Sunday, June 16, 2019

Can Beavers Save the Bay?

Tom Horton at the Bay Journal: Leave it to beavers: Species’ ability to alter land should be revisited
There are promising programs to counteract polluted runoff, such as planting thousands of miles of vegetated buffers along rivers and streams. But those efforts are far behind schedule, and they don’t specifically call for the vegetation to be forest, the best buffer.

And while such greening of the Bay’s lands is good, we know that far better would be green and wet; and that’s where we need to reconsider and actively restore the beaver.

No creature on Earth, save for modern humans, has more capacity to transform a landscape; and in designing a landscape that produces excellent water quality, the beaver has no equal.

Beavers ruled the hydrology of North America for a million years or more, until just the last few centuries, when fur trapping reduced populations from an estimated 100 million or more to less than half a million. In the Chesapeake, from millions to thousands is a fair estimate.

Through damming and ponding, beavers stanched the shedding of water from the watershed, cleansed it, filtered it, held back floods, let rain soak in to keep water tables high and streams running even in drought. They created luxurious habitats for a stunning variety of amphibians, fish, waterfowl and mammals.

In recent decades, beavers have come back to the point where a solid body of science in Canada and the United States confirms they were this continent’s most important keystone species — a species whose functioning underpins a whole ecosystem.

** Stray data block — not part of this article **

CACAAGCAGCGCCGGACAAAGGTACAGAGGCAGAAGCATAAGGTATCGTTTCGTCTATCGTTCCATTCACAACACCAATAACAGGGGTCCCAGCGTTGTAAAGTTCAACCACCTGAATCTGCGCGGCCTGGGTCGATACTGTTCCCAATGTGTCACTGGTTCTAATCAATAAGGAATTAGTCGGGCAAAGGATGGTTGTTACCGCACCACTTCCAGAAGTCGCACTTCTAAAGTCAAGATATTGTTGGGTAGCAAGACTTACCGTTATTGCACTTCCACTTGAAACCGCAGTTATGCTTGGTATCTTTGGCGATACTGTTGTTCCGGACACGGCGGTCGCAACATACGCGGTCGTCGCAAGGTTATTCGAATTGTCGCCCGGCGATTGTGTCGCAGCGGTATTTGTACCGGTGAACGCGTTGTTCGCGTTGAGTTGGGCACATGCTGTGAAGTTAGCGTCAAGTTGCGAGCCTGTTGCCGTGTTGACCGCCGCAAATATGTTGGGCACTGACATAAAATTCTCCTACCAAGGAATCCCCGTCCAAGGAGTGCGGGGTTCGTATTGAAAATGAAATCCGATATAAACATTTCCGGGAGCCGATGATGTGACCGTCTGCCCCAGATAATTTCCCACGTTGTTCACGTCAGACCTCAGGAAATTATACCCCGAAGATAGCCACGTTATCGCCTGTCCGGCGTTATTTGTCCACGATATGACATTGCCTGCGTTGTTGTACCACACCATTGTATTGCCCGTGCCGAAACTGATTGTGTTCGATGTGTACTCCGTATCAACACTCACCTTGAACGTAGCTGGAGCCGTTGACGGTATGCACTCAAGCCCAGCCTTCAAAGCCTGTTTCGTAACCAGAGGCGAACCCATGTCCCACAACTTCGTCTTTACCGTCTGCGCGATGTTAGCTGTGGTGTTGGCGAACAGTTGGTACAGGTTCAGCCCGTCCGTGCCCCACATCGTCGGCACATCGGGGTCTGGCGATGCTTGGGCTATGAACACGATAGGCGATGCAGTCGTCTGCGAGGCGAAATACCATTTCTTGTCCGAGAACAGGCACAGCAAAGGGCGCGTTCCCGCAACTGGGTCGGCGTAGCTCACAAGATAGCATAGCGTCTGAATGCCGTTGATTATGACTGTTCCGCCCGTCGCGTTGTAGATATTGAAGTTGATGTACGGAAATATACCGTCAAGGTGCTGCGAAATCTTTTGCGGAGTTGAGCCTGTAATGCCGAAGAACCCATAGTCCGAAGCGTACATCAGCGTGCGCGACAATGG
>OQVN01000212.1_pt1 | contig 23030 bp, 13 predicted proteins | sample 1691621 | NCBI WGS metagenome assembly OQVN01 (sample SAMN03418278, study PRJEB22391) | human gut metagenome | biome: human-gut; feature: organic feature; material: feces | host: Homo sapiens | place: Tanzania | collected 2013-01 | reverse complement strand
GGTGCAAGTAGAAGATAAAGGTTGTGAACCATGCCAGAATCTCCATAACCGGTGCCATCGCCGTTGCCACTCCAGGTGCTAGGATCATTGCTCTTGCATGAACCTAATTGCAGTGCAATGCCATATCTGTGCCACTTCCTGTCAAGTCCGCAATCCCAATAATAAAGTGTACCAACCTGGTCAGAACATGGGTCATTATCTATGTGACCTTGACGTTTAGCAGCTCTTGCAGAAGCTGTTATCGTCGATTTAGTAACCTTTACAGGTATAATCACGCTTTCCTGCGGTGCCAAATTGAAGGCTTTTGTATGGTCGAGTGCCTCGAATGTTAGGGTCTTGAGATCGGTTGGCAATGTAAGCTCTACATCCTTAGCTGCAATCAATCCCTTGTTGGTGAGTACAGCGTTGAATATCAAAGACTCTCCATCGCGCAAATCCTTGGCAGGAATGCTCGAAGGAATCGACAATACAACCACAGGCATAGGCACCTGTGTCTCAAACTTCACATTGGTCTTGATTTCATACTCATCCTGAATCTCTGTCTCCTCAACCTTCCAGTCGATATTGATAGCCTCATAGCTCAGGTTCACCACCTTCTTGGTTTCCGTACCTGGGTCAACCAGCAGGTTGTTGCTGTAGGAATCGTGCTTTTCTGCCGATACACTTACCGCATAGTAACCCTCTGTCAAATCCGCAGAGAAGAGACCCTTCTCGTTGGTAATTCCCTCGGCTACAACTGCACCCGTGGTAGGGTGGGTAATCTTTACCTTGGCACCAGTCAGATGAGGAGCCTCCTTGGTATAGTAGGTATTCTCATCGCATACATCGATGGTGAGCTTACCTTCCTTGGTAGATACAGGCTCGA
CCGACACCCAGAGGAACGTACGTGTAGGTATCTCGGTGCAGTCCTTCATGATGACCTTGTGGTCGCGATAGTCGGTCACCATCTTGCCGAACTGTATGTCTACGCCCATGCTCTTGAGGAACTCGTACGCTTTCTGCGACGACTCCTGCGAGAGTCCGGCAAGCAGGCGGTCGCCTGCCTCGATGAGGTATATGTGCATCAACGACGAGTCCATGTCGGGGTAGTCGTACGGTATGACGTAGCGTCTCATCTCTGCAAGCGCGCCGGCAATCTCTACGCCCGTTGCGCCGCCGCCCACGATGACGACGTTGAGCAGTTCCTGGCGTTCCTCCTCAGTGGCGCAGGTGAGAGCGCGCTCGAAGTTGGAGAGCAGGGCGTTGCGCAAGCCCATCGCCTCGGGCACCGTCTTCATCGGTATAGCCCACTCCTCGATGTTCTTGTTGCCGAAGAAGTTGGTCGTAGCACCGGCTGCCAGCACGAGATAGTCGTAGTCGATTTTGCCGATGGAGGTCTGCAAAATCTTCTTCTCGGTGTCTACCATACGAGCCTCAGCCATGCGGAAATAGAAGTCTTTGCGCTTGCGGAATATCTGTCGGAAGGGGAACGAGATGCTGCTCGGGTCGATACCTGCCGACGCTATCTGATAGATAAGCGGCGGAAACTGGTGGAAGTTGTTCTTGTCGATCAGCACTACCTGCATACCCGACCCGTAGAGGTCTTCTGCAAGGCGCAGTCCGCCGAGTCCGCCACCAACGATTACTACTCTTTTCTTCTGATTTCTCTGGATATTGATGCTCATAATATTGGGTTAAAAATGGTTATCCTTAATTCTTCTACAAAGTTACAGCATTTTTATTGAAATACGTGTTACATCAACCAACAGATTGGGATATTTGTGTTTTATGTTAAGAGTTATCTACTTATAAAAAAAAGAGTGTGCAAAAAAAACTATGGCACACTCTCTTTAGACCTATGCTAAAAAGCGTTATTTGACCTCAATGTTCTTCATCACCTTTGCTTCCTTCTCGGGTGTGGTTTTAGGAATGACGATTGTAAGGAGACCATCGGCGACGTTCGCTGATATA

My class this year listened to a young man in the stream-restoration business say that in many cases, the work that his company does might be done as well or better by just releasing beavers.

But it is illegal to do that, he said.

That’s a mindset that needs to change. It will take education to overcome prevailing views of beavers as tree-chewing, property-flooding nuisances. They can be, but there are technologies to help us coexist — piping that keeps beaver ponds deep enough for the animals without flooding, for example.
I'd like to hear more about that, because everywhere I hear beavers invading suburban spaces, it goes badly, initially for people, but then, usually for the beavers too. Beavers simply have no understanding of our needs to keep our roads and houses free of water and our landscaping uneaten. Why would they? They're a rodent, and not equpped with the finest brains. Not content staying out of the way, they eat themselves out of the home they're in, then move on to the next stream, whether or not people care. This usually results in the beavers being relocated, or if they're unlucky, turned into a beaver pelt coat.

The Wombat has Rule 5 Monday: Camila Cabello up and running.

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